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Remembering Bob Lanier: His trademark soft touch made him an all-time great

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Bob Lanier, the Buffalo and St. Bonaventure basketball legend, has died at age 73.

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I was at the refrigerator getting a can of pop. The game was such a blowout there was no need to be glued to the television anymore. I had a friend, Bobby Pesant, over to watch. He was in the living room and let out a terrorized shriek.

Bob Lanier had crashed to the court with a knee injury.

Like me, every big basketball fan age 60 and over probably can remember exactly where they were and who they were with when the greatest basketball player Western New York ever produced went down late in St. Bonaventure’s victory over Villanova on March 14, 1970.

I feel a little guilty leading off a remembrance of Lanier with his injury. He accomplished so much at Bona, in the NBA and after his playing career ended it seems out of perspective.

Yet, that’s the first thing I recalled upon learning of his death at age 73. The reason his injury is one of the most iconic moments in Western New York sports history is precisely because Lanier was so great. Just about everyone in Buffalo who was paying attention in 1970 is convinced Bona would have beaten UCLA for the NCAA title.

As it is, Lanier led the Bonnies to the Final Four, which never happened before in Little 3 history and likely never will happen again for any Big 4 team. He was an eight-time NBA All-Star. At the time of his retirement in 1984, he was 11th in NBA history in scoring and 16th in rebounding. He was one of only four players in history at the time with 19,000 points, 9,000 rebounds and 3,000 assists, along with Kareem Abdul-Jabbar, Wilt Chamberlain and Elgin Baylor. Here's the list of players who averaged 20 points, 10 rebounds, 3 assists and 1.5 blocks and shot 50% in 500-plus games: Abdul-Jabbar, Chamberlain, Lanier.

His trademark – the biggest thing that put him in the Basketball Hall of Fame and set him apart from every other great center of his generation – was his soft touch.

Bob Lanier, St. Bonaventure and NBA legend, dies at 73

“He could shoot the 18-, 20-footer as well as any guard,” said Detroit Pistons great and fellow Basketball Hall of Famer Dave Bing. “He had the hook shot, and nobody but Kareem had a hook shot like him. He could do anything he wanted to do.”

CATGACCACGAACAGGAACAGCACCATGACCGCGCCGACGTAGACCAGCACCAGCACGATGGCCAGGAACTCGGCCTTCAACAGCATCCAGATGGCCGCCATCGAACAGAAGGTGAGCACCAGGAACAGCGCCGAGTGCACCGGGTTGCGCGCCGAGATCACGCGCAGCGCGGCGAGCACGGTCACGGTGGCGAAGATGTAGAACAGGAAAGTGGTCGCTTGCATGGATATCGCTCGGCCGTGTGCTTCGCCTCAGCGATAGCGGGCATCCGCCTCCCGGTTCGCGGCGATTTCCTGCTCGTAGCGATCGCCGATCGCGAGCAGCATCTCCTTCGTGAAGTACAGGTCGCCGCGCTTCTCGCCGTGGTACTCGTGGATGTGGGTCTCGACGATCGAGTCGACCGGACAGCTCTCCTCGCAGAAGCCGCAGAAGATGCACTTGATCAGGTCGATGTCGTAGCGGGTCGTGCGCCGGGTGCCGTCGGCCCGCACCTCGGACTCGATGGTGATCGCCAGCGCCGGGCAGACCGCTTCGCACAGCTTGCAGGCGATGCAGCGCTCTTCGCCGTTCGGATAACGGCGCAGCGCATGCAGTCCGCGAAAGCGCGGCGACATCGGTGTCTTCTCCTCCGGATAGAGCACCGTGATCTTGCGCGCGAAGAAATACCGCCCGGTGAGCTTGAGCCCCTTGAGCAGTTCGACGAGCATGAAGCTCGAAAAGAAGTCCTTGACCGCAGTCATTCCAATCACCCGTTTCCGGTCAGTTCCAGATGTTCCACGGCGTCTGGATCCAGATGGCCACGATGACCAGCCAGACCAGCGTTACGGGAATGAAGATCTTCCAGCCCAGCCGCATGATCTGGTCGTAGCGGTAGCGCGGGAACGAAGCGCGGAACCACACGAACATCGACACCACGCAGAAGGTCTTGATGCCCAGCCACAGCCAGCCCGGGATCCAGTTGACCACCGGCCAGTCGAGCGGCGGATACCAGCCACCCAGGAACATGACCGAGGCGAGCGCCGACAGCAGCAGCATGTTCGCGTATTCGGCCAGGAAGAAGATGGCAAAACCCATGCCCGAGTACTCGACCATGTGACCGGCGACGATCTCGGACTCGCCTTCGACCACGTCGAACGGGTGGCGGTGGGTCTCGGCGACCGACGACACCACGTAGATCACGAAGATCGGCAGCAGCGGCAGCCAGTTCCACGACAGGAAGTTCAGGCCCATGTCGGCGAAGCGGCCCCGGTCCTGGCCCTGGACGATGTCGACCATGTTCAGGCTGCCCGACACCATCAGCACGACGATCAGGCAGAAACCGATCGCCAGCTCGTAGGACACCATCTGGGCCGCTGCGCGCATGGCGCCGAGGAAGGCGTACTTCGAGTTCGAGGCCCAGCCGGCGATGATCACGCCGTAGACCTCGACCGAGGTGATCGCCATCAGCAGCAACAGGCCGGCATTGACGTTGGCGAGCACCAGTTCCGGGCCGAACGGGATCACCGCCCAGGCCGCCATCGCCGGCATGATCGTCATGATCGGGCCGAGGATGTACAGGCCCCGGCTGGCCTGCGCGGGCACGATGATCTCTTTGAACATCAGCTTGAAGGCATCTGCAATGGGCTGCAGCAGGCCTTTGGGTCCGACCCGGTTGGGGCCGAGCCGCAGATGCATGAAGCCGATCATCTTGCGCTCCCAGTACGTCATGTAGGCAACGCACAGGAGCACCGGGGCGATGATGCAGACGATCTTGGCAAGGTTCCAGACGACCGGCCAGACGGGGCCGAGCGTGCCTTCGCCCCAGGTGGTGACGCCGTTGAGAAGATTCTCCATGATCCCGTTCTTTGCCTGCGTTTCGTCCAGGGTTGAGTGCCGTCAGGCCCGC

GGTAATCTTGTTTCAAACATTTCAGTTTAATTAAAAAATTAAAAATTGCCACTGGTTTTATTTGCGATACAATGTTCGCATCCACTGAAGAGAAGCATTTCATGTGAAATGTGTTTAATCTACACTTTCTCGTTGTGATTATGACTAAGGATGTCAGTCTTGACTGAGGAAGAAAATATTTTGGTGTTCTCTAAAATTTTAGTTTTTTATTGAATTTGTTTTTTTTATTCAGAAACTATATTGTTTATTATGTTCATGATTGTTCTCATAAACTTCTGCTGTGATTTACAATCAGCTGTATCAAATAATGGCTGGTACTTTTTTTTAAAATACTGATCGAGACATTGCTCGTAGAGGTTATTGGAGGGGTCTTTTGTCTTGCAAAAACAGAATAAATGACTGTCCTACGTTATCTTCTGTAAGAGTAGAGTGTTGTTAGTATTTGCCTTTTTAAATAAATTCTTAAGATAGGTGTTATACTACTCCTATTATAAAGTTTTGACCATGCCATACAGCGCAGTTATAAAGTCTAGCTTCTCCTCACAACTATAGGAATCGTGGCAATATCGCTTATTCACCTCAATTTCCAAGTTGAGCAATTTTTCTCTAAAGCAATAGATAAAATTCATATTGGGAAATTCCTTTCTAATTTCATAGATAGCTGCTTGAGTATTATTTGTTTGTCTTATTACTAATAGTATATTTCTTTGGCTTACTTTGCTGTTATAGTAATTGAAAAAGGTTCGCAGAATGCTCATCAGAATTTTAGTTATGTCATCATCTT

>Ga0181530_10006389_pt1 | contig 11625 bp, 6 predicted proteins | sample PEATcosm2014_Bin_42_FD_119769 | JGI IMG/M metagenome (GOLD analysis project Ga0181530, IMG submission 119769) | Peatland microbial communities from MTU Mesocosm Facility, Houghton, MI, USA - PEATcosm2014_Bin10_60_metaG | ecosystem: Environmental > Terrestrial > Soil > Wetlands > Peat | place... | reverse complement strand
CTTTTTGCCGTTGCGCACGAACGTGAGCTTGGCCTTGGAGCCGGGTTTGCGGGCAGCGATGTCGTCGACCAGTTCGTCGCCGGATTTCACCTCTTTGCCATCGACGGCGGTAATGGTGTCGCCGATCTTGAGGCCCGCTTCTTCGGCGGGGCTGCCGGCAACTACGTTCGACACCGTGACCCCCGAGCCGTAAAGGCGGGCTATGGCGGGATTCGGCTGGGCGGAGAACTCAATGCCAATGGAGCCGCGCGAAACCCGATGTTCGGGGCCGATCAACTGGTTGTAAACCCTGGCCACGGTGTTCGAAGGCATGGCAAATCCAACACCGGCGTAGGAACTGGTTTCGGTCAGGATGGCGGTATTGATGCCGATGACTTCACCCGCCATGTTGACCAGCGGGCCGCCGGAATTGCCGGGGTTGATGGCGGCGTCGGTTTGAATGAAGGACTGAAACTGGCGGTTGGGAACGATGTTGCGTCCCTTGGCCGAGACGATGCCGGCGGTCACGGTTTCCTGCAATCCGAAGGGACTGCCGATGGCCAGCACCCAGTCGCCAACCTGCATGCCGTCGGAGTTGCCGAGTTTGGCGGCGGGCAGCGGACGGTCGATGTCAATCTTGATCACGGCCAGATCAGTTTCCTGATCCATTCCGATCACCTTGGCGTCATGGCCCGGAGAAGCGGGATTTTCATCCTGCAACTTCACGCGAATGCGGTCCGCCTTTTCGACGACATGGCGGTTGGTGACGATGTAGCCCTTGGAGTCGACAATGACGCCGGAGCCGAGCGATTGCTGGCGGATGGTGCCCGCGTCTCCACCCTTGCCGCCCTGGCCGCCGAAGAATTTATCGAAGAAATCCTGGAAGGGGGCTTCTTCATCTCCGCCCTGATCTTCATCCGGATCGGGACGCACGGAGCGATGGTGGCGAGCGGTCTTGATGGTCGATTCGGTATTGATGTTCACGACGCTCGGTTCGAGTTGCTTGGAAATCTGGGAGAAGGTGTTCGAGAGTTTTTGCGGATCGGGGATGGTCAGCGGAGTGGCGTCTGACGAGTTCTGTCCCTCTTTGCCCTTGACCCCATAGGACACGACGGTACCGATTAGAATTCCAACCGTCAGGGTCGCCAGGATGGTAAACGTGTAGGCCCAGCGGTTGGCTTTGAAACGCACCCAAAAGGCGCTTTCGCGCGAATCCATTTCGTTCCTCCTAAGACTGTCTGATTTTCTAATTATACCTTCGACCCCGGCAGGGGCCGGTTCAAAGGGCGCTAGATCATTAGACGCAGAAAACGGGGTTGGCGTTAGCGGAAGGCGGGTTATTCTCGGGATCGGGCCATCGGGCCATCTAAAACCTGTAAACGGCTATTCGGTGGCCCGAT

“He was unstoppable with his back to the basket,” Hall of Famer Spencer Haywood said when Lanier was inducted to the hall. “Not many guys could stop him from getting his shot off. His hook was as unstoppable and as dangerous as Jabbar’s.”

That’s a little bit of hyperbole, because Abdul-Jabbar was 7-foot-2, 3 inches taller than Lanier, and had the greatest hook shot ever. But Lanier’s was right behind his. The way the ball rolled off Lanier’s huge hands and fingertips was a thing of beauty.

Basketball is so different today, spread out in the open court. In the 1970s, everything ran through the big man getting the ball in the low post almost every possession. It’s hard to draw a current comparison with Lanier. Joel Embiid of the Philadelphia 76ers comes to mind. Embiid is more dominant this year than Lanier ever was, and Embiid is 20 to 30 pounds heavier and more powerful than Big Bob. Lanier is like a slightly smaller Embiid but with a better shooting touch.

Lanier’s touch would have made him great in any era. He had a better bank shot, with the hook or on mid-range shots, than any big man today. He definitely could have hit a couple of 3-pointers a game, although no big man took those shots back in the day. Lanier could handle the ball and drive to the basket. He was a superb passer out of the low or high post, as his assist totals prove.

It was a treat watching Lanier come back to Memorial Auditorium to play the Buffalo Braves. His father, Bob Sr., would stroll onto floor level just before tipoff wearing a long, fancy coat and looking like the proudest dad in town, which he probably was.

It’s a shame Lanier didn’t play on a championship team. A few of his Pistons teams were good, but they kept running up against powerhouse teams. Before the era of unrestricted free agency – which really didn’t hit the NBA until the late 1980s – the power teams were hard to knock off. Lanier’s 1973-74 Pistons went 52-30 (better than any team in Braves history), but they were in a division with Abdul-Jabbar’s Milwaukee Bucks. Lanier and Detroit lost in the first round of the playoffs that year on the last play of a Game 7 against a good Chicago team. Late in his career, Lanier helped the Bucks get to the Eastern Conference final, but they lost to Julius Erving and the 76ers, who went on to win the title.

Because of that lack of team success, Lanier was left off the NBA’s 75-year all-time team. It was an injustice. I think Lanier was better than Willis Reed, Dave Cowens, Jerry Lucas and Nate Thurmond. Those first three have titles and were on all-time great teams. Lanier had better production than all of them.

Would Lanier have led the Bonnies over UCLA in the 1970 NCAA final? I’m not as certain as a lot of Bona alumni. Lanier would have been the best player on the court. But UCLA was better than Bona at the other four positions and, let’s be honest, at head coach. We’ll never know. We all can agree on this: Lanier was the greatest basketball player Western New York ever produced and we’ll never see another quite like him.


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Bills/NFL writer

Gaughan's insight is featured in the "PlayAction" video series, providing analysis to get Bills fans ready for the next game. He is past president of the Pro Football Writers of America and served as a Pro Football Hall of Fame selector for 12 years.

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